Health & Science

Texas Regulators Shut Down Admissions At Houston Community College’s Nursing Program

The associate’s degree program in nursing at Coleman College of Health Sciences can’t admit new students in 2016

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Houston Community College can't admit new students into its associate's degree program for registered nurses until 2017 at the earliest. The move by state regulators comes after students' average passing rate on the national licensing exam dropped below 80 percent three years in a row.

Administrators have already identified the academic problems and fixed them, said Dr. Phil Nicotera, president of HCC's Coleman College of Health Sciences.

"We've done a complete reversal," he said.

Nicotera explained that previous administrators wanted to increase enrollment because of a national nursing shortage. Among other changes, they lowered the GPA needed for admission and tried teaching classes on an accelerated basis.

"That was very challenging for students, to try to master that much information in eight weeks," Nicotera said. "So we went back to the 16-week format."

Students now get more test prep and other support, Nicotera said. Scores on the national licensing exam (given periodically throughout the year) are already improving, he said. Next fall the college can ask state regulators to review average exam scores and rescind the conditional probation. It's unclear how soon after that nursing aspirants could start applying again.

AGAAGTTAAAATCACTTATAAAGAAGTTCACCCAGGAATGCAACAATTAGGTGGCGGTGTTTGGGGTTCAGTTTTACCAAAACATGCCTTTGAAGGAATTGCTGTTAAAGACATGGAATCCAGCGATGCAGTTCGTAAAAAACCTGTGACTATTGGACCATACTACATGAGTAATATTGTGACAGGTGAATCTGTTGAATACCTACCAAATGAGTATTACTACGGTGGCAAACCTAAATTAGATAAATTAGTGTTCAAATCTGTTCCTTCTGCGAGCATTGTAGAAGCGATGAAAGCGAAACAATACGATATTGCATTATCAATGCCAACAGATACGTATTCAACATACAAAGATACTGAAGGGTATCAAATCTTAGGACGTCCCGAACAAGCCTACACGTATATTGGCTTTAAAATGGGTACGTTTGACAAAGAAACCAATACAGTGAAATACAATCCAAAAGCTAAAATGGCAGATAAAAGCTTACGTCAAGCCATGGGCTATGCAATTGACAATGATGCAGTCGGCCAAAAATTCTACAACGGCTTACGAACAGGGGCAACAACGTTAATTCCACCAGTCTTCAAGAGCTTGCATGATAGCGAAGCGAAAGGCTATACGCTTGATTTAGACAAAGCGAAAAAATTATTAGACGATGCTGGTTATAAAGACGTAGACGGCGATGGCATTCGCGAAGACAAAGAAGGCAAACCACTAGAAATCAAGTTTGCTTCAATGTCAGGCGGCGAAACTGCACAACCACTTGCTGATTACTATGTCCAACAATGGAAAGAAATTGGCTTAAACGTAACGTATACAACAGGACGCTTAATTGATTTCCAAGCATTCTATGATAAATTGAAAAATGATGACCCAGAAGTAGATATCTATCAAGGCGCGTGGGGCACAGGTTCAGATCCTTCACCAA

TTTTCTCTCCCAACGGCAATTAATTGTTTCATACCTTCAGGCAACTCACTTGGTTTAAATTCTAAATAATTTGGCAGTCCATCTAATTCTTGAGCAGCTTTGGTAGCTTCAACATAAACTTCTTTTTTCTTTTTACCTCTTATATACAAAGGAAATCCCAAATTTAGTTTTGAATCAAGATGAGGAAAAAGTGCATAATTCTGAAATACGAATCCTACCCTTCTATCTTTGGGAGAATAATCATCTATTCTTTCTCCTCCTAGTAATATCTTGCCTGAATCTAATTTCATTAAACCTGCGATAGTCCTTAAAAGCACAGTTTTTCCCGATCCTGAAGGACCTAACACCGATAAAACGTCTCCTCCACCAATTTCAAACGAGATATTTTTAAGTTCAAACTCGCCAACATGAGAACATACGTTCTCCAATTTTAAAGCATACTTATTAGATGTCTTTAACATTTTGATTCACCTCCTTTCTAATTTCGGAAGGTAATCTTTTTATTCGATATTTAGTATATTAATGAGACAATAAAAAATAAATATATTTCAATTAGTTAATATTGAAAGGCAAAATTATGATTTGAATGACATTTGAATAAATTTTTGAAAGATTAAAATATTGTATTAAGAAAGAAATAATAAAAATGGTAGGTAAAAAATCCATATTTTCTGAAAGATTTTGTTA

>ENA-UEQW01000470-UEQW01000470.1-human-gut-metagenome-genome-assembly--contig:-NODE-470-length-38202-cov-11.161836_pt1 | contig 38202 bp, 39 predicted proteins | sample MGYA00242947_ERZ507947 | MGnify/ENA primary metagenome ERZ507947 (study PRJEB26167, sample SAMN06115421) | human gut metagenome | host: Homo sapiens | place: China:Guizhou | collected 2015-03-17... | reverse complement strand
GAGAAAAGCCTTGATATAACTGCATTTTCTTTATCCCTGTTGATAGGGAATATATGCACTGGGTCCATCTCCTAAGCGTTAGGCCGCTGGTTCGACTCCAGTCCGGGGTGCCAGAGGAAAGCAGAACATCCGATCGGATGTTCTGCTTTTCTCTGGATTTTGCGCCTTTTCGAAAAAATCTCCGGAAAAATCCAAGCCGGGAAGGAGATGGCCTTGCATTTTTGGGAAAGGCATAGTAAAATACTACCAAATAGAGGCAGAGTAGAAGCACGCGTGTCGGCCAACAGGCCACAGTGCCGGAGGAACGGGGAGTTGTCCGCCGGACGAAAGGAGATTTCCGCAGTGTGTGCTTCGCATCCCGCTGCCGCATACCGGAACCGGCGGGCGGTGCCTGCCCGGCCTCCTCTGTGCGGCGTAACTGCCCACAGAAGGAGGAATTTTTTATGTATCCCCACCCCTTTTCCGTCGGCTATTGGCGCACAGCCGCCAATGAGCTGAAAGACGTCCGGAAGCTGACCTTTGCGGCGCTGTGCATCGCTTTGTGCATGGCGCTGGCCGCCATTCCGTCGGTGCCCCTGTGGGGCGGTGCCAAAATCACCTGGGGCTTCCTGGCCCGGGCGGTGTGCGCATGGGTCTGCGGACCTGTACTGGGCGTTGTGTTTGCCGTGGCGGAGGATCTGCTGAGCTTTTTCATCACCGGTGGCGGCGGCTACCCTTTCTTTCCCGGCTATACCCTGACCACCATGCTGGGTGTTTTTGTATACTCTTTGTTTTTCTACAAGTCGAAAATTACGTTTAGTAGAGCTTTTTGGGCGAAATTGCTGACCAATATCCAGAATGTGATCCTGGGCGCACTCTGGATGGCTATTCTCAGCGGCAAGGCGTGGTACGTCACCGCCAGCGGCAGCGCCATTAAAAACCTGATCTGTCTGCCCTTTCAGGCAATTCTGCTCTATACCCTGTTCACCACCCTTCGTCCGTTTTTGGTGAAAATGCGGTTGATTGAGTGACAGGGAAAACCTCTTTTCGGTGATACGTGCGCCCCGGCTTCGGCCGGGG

One quality problem facing nursing schools in Texas is competition for professors, according to Cindy Zolnierek, executive director of the Texas Nurses Association.

"We've seen a huge increase in the number of nursing schools in the state. It tremendously increases the demand for faculty, and faculty positions often pay much less than nurses are able to make in the service area, in actual clinical practice."

There are about twenty schools for registered nurses in the Houston region.

Two of them, Lone Star College Kingwood and Lone Star College North Harris, were just released from warning status after two years of lower passing rates on the national exam.

But since the problem didn't continue for a third year, they were allowed to continue admitting students. Both programs were restored to "Full Approval" status in January by the Texas Board of Nursing.

 

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